We had an older panny plasma with a resolution of 852x600 (something like that from memory), and it would have a great image when sitting back 3 meters or so, and probably far better than some modern 4k LCD panels due to a far superior contrast ratio and solid blacks as opposed to washed out greys. 

 

I get where you're coming from. 


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  Reply # 1785187 20-May-2017 16:13
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On our Panasonic VT 65" very very important. I long for the day (in vain) that all channels are at least HD and eventually 4K





Mike
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The views stated in my posts are my personal views and not that of any other organisation.

 

 It's our only home, lets clean it up then...

 

Take My Advice, Pull Down Your Pants And Slide On The Ice!

 

 


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  Reply # 1785190 20-May-2017 16:22
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Well certainly some thing higher Def looks more appealing. Cleaner sharper is always more attractive.
That said I use Kodi and find it upscales low definition pretty well.
I suppose the worst things to watch are badly encoded with a lot of blockiness and jolty motion. That would be true whether low or high definition.

Hi Def well encoded always wins for me.




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  Reply # 1785198 20-May-2017 16:38
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For me it depends on the size of the screen.  I have a 43" 4K TV in the bedroom.  Wouldn't have bothered with 4K only it was a cheap deal on an LG smart TV so it was worth it.  

 

Anyway, SD looks OK on it.  You can tell it's not the native resolution, it looks somewhat fuzzy/blurry because it's being stretched the fill the display.  On an even bigger TV (had a 55" 1080p in the lounge until recently) it looks atrocious to my eye.  Certain sources are better than others - e.g a well compressed mp4 or DVD is much better than Freeview or SD streaming for me.

 

HD is very important to me.  I won't buy SD on DVD anymore.  I only buy Blu-ray.  And I can see that fading away soon too as 4K streaming gets more common.  I won't be buying 4K Blu-ray unless it becomes cheaper and more pervasive.  I can't see that happening for a lot of years though.  


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  Reply # 1785461 21-May-2017 13:37
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My eyesight is pretty terrible, so not as important for me as for some other folk I suspect.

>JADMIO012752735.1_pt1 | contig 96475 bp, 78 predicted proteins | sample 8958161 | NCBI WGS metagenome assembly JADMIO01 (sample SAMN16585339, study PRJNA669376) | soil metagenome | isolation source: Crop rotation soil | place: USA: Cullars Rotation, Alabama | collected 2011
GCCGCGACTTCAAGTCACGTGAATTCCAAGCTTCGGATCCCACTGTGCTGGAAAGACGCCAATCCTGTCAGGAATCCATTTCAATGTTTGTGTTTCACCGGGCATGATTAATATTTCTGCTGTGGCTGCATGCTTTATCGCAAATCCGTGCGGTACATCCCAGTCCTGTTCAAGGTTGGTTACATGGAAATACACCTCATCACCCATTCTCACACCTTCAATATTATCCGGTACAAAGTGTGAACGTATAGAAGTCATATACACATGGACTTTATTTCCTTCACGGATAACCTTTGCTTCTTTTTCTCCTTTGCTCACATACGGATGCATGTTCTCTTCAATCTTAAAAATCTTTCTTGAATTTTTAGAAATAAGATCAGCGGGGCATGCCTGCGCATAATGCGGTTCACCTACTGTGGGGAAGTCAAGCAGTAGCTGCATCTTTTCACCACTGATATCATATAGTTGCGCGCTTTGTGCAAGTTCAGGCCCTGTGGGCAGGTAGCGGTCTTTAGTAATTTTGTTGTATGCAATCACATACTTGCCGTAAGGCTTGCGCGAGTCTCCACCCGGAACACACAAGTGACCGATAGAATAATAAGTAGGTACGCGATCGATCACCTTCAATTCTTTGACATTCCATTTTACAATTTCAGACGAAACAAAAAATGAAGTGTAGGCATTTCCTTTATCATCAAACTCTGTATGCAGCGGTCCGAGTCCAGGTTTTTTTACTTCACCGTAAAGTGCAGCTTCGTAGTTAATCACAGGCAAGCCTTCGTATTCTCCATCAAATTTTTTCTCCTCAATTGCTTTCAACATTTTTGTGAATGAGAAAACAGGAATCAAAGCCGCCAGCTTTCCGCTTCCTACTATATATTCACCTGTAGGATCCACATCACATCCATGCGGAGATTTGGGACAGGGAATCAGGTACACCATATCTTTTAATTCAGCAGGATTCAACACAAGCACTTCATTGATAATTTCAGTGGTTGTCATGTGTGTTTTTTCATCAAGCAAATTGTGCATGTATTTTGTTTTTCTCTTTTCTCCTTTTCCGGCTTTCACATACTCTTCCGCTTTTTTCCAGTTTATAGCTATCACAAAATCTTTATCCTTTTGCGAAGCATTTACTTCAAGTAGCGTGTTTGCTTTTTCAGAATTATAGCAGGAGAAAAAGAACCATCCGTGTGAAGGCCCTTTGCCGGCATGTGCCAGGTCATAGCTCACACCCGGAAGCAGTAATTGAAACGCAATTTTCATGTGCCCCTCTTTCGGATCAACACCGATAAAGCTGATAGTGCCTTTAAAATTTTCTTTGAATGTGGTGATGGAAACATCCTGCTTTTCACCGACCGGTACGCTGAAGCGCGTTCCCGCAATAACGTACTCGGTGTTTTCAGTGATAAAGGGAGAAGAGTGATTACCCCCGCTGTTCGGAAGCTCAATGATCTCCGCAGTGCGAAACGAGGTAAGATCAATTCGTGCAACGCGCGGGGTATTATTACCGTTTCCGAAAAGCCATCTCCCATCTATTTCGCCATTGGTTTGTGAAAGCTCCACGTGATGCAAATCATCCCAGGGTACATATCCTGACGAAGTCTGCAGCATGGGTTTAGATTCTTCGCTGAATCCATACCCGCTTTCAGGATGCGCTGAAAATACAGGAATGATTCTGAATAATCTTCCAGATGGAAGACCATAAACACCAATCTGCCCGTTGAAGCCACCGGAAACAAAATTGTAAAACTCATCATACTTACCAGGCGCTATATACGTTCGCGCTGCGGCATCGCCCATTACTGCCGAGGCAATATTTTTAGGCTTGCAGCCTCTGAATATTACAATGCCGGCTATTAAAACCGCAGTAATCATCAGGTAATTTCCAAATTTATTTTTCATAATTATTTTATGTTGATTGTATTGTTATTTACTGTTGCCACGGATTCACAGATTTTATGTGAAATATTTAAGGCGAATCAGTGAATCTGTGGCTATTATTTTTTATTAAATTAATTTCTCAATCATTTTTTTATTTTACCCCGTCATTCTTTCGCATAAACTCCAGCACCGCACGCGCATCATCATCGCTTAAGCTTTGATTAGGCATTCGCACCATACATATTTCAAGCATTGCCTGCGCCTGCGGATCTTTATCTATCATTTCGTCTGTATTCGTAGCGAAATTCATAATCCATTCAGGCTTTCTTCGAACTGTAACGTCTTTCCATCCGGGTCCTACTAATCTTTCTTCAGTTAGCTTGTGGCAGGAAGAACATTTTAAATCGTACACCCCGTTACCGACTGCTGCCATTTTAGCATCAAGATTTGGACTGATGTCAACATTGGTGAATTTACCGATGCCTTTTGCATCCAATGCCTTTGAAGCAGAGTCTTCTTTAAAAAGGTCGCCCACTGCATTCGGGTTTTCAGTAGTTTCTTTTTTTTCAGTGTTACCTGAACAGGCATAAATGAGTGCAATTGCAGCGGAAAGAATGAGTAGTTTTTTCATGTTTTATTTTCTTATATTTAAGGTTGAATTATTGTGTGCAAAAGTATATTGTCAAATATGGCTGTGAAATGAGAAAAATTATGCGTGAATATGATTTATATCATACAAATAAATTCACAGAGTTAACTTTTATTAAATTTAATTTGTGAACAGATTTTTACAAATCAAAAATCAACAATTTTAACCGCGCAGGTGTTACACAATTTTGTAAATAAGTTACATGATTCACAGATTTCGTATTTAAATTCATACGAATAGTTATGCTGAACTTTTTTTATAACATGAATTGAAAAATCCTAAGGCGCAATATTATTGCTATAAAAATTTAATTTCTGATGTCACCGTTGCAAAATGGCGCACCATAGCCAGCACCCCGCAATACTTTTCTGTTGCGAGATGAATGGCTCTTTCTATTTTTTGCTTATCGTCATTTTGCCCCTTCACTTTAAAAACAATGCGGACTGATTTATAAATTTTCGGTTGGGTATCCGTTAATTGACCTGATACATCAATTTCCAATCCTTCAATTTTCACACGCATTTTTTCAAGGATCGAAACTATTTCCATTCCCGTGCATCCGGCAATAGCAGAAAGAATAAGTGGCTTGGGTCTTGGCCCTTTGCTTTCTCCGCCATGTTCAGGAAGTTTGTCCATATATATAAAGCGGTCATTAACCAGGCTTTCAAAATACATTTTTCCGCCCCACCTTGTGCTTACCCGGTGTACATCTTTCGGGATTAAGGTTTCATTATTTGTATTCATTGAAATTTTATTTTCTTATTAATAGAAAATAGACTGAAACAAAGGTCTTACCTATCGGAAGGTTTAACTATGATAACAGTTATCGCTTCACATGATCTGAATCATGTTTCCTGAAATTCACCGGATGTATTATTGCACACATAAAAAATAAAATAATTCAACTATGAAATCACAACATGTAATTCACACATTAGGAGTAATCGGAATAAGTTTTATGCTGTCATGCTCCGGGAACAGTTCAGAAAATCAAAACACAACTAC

For movies, it does make a bit of a difference. Plus, with Blu Rays, it isn't just the 1080 picture, the sound quality is also a lot better. For TV dramas etc, the difference is pretty negligible. A few minutes into the show, if it's good, I'm not even noticing. If it's not good, I have probably given up on it. Plus, a lot of the stuff I like to watch (eg old English comedies) isn't even available in HD. It wasn't shot that way.


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  Reply # 1785466 21-May-2017 13:46
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JimmyH:

 

My eyesight is pretty terrible, so not as important for me as for some other folk I suspect.

 

<snip>

 

 

Beg to differ. smile

 

I have a slowly progressive eye complaint (with a long medical name), with increasingly blurred vision in both eyes.

 

I spend a lot of time in front of monitors.

 

I find it much easier to read from a large (32") 2k or 4k screen than from a standard "high definition" one.





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  Reply # 1785485 21-May-2017 14:28
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Simple answer for me is that if you CAN have it look better, why not have it look better? 






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  Reply # 1785488 21-May-2017 14:40
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In general, I find that I notice the quality of the picture for about the first 3 minutes of watching something. After that, it's not an issue.

 

It's the quality of the content that really matters rather than the quality of the picture.

 

I'd always choose to watch good content in SD rather than poor content in HD.


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  Reply # 1785498 21-May-2017 15:17
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For me good quality sound trumps picture quality.
Being surrounded by 360 degree sounds puts me into the scene more.

First noticed this in early 90s when I borrowed lots of speakers and a 14 inch telly from flat mates to my Sony pro logic amp. @talkiet

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  Reply # 1785500 21-May-2017 15:24
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afe66: For me good quality sound trumps picture quality.

 

Why not both? :)